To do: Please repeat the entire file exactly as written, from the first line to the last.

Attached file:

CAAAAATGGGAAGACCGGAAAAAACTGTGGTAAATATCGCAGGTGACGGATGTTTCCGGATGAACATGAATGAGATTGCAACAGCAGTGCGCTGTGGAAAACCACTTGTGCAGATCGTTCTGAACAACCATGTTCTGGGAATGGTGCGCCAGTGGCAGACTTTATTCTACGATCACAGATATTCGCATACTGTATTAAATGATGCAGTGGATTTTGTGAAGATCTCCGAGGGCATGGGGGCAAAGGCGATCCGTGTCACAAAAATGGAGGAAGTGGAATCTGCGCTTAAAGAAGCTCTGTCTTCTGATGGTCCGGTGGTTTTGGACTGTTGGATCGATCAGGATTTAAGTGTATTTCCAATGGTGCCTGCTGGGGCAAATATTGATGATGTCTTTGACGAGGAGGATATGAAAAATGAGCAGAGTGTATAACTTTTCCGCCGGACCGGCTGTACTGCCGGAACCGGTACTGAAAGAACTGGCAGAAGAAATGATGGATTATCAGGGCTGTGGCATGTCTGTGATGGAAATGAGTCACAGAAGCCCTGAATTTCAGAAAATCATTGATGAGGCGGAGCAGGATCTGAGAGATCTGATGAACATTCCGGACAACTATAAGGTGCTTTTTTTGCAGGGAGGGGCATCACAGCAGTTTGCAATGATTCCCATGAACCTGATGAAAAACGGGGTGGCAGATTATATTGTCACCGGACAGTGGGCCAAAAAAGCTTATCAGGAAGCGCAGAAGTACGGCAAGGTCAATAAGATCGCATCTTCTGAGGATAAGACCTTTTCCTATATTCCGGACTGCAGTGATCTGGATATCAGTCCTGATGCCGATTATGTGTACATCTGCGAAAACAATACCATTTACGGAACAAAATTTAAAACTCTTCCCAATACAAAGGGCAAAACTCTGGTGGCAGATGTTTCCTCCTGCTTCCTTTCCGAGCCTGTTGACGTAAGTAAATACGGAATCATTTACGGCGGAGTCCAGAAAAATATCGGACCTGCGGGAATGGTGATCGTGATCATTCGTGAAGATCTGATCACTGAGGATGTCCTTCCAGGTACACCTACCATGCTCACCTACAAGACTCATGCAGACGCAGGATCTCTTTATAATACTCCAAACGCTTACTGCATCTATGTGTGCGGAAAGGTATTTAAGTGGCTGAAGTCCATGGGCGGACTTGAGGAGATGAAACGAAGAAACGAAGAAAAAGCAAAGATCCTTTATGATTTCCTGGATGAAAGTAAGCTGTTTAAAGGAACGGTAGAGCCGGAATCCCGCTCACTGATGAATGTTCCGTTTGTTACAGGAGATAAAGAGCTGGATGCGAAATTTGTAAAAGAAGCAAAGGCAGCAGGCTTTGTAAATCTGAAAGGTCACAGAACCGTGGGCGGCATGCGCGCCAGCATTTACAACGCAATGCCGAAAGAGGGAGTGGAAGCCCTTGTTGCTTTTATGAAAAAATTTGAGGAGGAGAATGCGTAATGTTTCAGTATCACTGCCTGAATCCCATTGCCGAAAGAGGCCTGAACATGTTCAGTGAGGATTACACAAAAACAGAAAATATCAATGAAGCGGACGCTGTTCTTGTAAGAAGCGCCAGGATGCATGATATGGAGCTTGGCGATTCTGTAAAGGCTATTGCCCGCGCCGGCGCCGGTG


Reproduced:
CAAAAATGGGAAGACCGGAAAAAACTGTGGTAAATATCGCAGGTGACGGATGTTTCCGGATGAACATGAATGAGATTGCAACAGCAGTGCGCTGTGGAAAACCACTTGTGCAGATCGTTCTGAACAACCATGTTCTGGGAATGGTGCGCCAGTGGCAGACTTTATTCTACGATCACAGATATTCGCATACTGTATTAAATGATGCAGTGGATTTTGTGAAGATCTCCGAGGGCATGGGGGCAAAGGCGATCCGTGTCACAAAAATGGAGGAAGTGGAATCTGCGCTTAAAGAAGCTCTGTCTTCTGATGGTCCGGTGGTTTTGGACTGTTGGATCGATCAGGATTTAAGTGTATTTCCAATGGTGCCTGCTGGGGCAAATATTGATGATGTCTTTGACGAGGAGGATATGAAAAATGAGCAGAGTGTATAACTTTTCCGCCGGACCGGCTGTACTGCCGGAACCGGTACTGAAAGAACTGGCAGAAGAAATGATGGATTATCAGGGCTGTGGCATGTCTGTGATGGAAATGAGTCACAGAAGCCCTGAATTTCAGAAAATCATTGATGAGGCGGAGCAGGATCTGAGAGATCTGATGAACATTCCGGACAACTATAAGGTGCTTTTTTTGCAGGGAGGGGCATCACAGCAGTTTGCAATGATTCCCATGAACCTGATGAAAAACGGGGTGGCAGATTATATTGTCACCGGACAGTGGGCCAAAAAAGCTTATCAGGAAGCGCAGAAGTACGGCAAGGTCAATAAGATCGCATCTTCTGAGGATAAGACCTTTTCCTATATTCCGGACTGCAGTGATCTGGATATCAGTCCTGATGCCGATTATGTGTACATCTGCGAAAACAATACCATTTACGGAACAAAATTTAAAACTCTTCCCAATACAAAGGGCAAAACTCTGGTGGCAGATGTTTCCTCCTGCTTCCTTTCCGAGCCTGTTGACGTAAGTAAATACGGAATCATTTACGGCGGAGTCCAGAAAAATATCGGACCTGCGGGAATGGTGATCGTGATCATTCGTGAAGATCTGATCACTGAGGATGTCCTTCCAGGTACACCTACCATGCTCACCTACAAGACTCATGCAGACGCAGGATCTCTTTATAATACTCCAAACGCTTACTGCATCTATGTGTGCGGAAAGGTATTTAAGTGGCTGAAGTCCATGGGCGGACTTGAGGAGATGAAACGAAGAAACGAAGAAAAAGCAAAGATCCTTTATGATTTCCTGGATGAAAGTAAGCTGTTTAAAGGAACGGTAGAGCCGGAATCCCGCTCACTGATGAATGTTCCGTTTGTTACAGGAGATAAAGAGCTGGATGCGAAATTTGTAAAAGAAGCAAAGGCAGCAGGCTTTGTAAATCTGAAAGGTCACAGAACCGTGGGCGGCATGCGCGCCAGCATTTACAACGCAATGCCGAAAGAGGGAGTGGAAGCCCTTGTTGCTTTTATGAAAAAATTTGAGGAGGAGAATGCGTAATGTTTCAGTATCACTGCCTGAATCCCATTGCCGAAAGAGGCCTGAACATGTTCAGTGAGGATTACACAAAAACAGAAAATATCAATGAAGCGGACGCTGTTCTTGTAAGAAGCGCCAGGATGCATGATATGGAGCTTGGCGATTCTGTAAAGGCTATTGCCCGCGCCGGCGCCGGTG